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Men with a poor fund of knowledge only accept the history of the world from the time of Buddha, or since 600 B.C., and prior to this period all histories mentioned in the scriptures are calculated by them to be only imaginary stories. That is not a fact

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Expressions researched:
"Men with a poor fund of knowledge only accept the history of the world from the time of Buddha, or since 600 B.C., and prior to this period all histories mentioned in the scriptures are calculated by them to be only imaginary stories. That is not a fact"

Srimad-Bhagavatam

SB Canto 1

Men with a poor fund of knowledge only accept the history of the world from the time of Buddha, or since 600 B.C., and prior to this period all histories mentioned in the scriptures are calculated by them to be only imaginary stories. That is not a fact.

Śrī Vyāsadeva delivered it to his son, who is the most respected among the self-realized, after extracting the cream of all Vedic literatures and histories of the universe.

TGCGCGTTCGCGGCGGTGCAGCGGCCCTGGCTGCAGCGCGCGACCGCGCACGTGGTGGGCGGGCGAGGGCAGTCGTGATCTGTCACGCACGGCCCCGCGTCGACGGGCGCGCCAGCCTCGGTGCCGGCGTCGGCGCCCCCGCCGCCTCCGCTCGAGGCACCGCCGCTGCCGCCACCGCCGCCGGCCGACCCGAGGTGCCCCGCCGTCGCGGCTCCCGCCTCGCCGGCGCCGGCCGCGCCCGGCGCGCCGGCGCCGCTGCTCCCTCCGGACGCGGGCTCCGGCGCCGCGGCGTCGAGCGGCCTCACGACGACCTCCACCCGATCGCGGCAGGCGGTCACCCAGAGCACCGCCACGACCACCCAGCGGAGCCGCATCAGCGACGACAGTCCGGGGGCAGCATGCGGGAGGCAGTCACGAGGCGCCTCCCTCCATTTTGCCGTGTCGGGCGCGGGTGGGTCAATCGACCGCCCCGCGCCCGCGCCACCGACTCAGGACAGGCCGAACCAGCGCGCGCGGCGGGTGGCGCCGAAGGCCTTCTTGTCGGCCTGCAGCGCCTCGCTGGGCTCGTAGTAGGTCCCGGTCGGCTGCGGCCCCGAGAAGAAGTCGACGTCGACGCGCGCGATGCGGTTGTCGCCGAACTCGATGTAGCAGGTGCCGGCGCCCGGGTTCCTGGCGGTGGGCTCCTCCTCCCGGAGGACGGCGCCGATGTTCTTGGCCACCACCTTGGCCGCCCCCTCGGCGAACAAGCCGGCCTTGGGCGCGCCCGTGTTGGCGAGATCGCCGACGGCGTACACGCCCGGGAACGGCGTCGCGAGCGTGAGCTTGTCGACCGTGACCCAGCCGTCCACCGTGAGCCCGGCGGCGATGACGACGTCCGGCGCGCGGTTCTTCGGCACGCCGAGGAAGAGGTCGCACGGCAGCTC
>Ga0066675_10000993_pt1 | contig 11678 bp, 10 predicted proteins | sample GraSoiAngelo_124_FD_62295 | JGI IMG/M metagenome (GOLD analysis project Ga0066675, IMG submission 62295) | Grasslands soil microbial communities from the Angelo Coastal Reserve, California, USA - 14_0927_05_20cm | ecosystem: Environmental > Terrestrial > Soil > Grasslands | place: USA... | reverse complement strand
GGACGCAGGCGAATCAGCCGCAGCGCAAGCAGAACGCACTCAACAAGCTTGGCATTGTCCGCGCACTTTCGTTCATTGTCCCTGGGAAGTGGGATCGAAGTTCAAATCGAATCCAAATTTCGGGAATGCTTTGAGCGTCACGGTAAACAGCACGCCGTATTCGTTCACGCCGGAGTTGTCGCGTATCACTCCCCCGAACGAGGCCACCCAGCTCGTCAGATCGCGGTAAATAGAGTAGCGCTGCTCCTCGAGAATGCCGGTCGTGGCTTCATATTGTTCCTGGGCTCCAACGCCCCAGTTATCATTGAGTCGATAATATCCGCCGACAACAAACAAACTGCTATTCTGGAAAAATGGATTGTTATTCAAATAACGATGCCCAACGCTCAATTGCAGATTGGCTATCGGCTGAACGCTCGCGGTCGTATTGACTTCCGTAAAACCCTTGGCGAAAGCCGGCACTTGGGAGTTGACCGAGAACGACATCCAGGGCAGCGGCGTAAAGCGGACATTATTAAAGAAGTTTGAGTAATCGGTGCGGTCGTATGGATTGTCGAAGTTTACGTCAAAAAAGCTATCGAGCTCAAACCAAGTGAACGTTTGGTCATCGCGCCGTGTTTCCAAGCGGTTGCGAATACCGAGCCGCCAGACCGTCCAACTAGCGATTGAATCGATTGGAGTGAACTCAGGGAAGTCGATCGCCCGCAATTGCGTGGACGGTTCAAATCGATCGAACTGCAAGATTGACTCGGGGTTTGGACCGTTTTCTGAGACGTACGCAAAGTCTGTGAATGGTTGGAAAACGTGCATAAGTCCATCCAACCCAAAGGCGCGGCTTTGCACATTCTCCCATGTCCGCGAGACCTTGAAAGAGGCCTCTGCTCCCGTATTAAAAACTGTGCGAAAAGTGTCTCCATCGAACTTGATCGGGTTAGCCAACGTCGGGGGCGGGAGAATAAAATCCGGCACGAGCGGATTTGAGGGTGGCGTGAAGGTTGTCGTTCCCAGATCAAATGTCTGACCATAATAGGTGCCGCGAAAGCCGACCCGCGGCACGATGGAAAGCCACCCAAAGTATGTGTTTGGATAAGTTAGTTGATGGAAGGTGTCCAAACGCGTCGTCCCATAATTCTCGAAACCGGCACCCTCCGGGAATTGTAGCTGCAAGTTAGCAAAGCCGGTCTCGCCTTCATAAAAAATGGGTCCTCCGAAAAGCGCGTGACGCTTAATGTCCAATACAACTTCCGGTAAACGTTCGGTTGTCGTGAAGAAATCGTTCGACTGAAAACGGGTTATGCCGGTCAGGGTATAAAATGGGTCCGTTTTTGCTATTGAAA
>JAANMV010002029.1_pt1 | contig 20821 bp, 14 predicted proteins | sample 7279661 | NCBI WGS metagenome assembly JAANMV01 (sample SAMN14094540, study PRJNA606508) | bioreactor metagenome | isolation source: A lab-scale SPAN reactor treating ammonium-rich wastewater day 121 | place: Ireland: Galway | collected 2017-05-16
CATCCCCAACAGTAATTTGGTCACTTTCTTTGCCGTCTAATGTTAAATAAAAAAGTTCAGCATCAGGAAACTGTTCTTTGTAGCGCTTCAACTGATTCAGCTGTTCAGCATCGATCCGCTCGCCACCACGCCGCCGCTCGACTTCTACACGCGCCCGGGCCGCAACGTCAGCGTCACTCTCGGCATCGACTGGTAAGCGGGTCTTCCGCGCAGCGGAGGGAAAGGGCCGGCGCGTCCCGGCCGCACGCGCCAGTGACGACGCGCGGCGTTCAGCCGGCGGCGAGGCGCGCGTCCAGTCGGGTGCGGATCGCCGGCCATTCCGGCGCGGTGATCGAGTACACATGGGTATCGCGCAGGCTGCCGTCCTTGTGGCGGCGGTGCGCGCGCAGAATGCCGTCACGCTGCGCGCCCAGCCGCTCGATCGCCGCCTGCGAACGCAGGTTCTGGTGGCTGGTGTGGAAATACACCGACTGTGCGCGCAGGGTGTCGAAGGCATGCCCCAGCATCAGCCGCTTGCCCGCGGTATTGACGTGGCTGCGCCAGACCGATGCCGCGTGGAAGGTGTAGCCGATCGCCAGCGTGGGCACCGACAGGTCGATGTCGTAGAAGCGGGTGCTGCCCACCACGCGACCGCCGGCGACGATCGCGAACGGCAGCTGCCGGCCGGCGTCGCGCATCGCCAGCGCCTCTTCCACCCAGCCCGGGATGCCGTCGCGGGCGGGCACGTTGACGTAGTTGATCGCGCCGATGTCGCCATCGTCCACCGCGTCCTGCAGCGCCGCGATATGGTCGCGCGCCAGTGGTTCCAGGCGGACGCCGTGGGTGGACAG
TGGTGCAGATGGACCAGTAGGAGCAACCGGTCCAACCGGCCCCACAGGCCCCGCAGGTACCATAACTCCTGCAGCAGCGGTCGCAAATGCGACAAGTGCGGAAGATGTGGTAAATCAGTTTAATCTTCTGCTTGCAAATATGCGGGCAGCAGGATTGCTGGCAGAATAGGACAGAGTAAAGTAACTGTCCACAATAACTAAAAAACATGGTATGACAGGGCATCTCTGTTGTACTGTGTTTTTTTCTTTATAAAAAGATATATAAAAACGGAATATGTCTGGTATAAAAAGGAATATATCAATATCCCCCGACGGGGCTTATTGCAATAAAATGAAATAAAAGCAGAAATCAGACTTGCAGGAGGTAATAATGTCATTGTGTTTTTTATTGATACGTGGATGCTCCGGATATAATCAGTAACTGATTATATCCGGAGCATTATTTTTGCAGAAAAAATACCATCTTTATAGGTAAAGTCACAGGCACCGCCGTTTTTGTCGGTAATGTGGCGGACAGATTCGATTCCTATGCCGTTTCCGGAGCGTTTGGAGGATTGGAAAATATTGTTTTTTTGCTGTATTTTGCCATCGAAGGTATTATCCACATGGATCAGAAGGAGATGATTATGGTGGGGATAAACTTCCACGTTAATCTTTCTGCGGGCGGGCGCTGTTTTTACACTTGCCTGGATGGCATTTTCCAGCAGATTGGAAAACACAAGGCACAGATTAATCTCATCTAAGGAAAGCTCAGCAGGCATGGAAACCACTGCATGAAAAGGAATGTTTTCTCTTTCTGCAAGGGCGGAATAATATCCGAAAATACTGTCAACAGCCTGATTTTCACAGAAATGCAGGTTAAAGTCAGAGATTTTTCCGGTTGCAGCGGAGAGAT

Men with a poor fund of knowledge only accept the history of the world from the time of Buddha, or since 600 B.C., and prior to this period all histories mentioned in the scriptures are calculated by them to be only imaginary stories. That is not a fact. All the stories mentioned in the Purāṇas and Mahābhārata, etc., are actual histories, not only of this planet but also of millions of other planets within the universe. Sometimes the history of planets beyond this world appear to such men to be unbelievable. But they do not know that different planets are not equal in all respects and that therefore some of the historical facts derived from other planets do not correspond with the experience of this planet. Considering the different situation of different planets and also time and circumstances, there is nothing wonderful in the stories of the Purāṇas, nor are they imaginary. We should always remember the maxim that one man's food is another man's poison. We should not, therefore, reject the stories and histories of the Purāṇas as imaginary. The great ṛṣis like Vyāsa had no business putting some imaginary stories in their literatures.